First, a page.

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Where Are the Burqas France Wants to Ban?

Debate continues in France about whether or not to ban the concealing garment. But is anyone even wearing it?

PARIS, Jul 6 (IPS) - There was not a burqa in sight. On the bustling streets around Boulevard de Belleville, in one of the most diverse neighbourhoods here, women wore a variety of clothing, including summer dresses, jeans, chadors, headscarves and traditional African dress, but no burqas.

A trader laughed when asked if he had any burqas - the Islamic garment that covers the whole body leaving just slits for the eyes.

"Yes, I have some in stock but I've never sold one," he told IPS. "I swear I have yet to sell a burqa in four years. So where is the burqa that they want to ban? "

French President Nicolas Sarkozy declared last month that the burqa has no place in France, and that its spread must be curtailed.

"The burqa is not a religious symbol, it is a sign of the subjugation, of the submission of women. I want to say solemnly that it will not be welcome on our territory," Sarkozy told a group of lawmakers in a speech in Versailles Jun. 22.

Some legislators had expressed concern that an increasing number of women were wearing the garment, perhaps not from choice but because of pressure from religious fundamentalists, and they urged parliament to act.

With the government now studying ways to stop the burqa's reach, including a possible ban, Sarkozy's comments have led not just to heated public debate but to a response from a group calling itself the North African affiliate of Al- Qaeda. The group said on Islamic websites that the French position is a war on Muslim women, and that there will be retaliation.

France now says it is on guard against terrorism, but many French citizens see the whole issue as unnecessary commotion, and even as an attempt to divert people's attention from the economic crisis.

"In the past eight years, I've seen maybe one woman wearing a burqa, and I work in an immigrant district," said a French social worker who asked not to be named.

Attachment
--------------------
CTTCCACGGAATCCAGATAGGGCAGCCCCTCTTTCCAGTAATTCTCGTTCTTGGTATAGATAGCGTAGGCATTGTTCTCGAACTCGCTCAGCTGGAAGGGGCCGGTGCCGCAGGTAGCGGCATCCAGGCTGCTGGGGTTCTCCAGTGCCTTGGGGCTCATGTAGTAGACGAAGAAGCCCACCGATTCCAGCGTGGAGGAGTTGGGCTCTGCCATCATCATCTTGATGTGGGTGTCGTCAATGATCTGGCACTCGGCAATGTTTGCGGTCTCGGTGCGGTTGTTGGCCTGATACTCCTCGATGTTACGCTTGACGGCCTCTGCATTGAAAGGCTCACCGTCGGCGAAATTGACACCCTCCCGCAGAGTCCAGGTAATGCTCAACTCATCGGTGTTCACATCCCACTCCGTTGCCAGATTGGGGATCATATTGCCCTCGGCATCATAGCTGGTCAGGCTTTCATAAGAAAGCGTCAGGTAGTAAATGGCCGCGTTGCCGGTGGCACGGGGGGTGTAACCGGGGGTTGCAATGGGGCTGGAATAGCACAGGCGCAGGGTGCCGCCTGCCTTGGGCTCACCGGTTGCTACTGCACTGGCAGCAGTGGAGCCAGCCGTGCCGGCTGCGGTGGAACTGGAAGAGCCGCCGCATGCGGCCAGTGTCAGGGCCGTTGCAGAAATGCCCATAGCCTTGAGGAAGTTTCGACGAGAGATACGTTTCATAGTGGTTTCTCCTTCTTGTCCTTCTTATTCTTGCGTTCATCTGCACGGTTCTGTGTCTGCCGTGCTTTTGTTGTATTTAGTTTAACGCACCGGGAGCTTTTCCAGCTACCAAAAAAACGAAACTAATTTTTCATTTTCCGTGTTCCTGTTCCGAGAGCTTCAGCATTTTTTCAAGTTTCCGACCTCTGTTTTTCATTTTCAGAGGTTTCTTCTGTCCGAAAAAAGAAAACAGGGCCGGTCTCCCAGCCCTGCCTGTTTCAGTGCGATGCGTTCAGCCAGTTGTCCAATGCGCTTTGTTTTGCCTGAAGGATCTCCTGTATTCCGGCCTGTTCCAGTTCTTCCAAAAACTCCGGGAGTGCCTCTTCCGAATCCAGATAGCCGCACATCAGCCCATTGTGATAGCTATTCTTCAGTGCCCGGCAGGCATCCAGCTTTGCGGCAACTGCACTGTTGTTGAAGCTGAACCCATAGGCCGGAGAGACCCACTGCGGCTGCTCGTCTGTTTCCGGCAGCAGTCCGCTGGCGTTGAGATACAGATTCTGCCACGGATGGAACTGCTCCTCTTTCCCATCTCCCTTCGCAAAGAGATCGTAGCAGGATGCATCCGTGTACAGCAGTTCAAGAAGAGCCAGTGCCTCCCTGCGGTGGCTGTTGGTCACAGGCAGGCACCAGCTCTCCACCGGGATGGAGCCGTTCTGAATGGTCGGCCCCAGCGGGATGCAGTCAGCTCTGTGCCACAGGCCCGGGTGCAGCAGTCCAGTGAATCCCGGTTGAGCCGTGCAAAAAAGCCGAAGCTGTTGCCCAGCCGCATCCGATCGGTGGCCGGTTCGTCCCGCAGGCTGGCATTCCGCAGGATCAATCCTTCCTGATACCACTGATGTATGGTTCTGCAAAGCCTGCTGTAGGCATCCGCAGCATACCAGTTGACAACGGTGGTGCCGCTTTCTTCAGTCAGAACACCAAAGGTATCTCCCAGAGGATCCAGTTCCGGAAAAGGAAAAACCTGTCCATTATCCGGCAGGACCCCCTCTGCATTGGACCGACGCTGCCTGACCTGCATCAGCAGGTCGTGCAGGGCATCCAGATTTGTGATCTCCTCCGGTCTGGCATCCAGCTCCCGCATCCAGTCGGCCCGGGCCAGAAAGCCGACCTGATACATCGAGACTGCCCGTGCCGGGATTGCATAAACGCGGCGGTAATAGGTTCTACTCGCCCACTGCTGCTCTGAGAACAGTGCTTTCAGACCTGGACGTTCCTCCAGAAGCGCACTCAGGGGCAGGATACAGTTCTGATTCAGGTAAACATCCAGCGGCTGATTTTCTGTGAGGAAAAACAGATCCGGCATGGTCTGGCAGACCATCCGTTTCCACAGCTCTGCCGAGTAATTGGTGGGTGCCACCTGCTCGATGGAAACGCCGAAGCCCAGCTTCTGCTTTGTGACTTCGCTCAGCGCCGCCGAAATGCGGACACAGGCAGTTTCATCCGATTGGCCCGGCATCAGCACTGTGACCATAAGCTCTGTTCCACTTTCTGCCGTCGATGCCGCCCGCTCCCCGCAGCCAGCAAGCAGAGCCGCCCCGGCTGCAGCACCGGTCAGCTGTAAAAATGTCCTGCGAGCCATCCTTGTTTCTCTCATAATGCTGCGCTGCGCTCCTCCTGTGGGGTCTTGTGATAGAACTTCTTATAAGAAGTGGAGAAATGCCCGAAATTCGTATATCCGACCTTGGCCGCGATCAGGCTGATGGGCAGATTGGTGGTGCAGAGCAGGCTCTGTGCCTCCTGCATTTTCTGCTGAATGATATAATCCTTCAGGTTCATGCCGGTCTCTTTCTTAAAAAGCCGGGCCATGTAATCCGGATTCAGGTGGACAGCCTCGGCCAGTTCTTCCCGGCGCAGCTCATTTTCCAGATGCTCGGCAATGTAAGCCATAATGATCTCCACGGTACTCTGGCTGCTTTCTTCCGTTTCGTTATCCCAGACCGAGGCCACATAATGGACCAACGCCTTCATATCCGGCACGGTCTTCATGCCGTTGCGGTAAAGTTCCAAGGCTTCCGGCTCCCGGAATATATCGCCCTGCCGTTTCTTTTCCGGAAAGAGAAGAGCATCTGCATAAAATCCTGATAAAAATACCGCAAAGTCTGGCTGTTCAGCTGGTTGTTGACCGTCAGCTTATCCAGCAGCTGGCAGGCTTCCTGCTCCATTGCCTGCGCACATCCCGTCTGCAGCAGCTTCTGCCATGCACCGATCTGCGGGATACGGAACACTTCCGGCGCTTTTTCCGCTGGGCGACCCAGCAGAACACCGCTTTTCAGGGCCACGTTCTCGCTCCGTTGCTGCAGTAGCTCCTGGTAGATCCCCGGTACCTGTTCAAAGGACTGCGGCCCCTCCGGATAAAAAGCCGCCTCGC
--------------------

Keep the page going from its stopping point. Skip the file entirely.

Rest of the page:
"I think the government is trying to create a problem where none exists. They want to get our minds off the financial crisis, so they say 'let's talk about the burqa'. They didn't know we'd have Michael Jackson to talk about."

France is home to about five million Muslims, Western Europe's largest Islamic population. Tensions have long existed between the community and the French authorities, and the new controversy could widen divisions.

"Any prohibition by the State will be counter-productive, and put women in an even weaker position than they already are when they are forced to wear the burqa or the niqab," says Jean-Marie Fardeau, director of the French arm of Human Rights Watch.

"This will be a limitation of freedom of expression and freedom of belief because we know that certain women are wearing these garments by choice," Fardeau told IPS. "It's also a prohibition that would target only Muslim women, and this would be discriminatory both on the gender perspective and the religious perspective. It's not up to the State to make a decision for women."

Journalists have been descending on multi-ethnic neighbourhoods to discover what Muslims think about the burqa, much to the bemusement and sometimes irritation of the residents.

"It's all political propaganda," says Hafnaoui, manager of a shop selling Islamic movies, books and clothing. "France has a problem with Islam as soon as the religion is visible. They want to turn people's attention from national problems, so they have to find a common enemy. They always need to find something."

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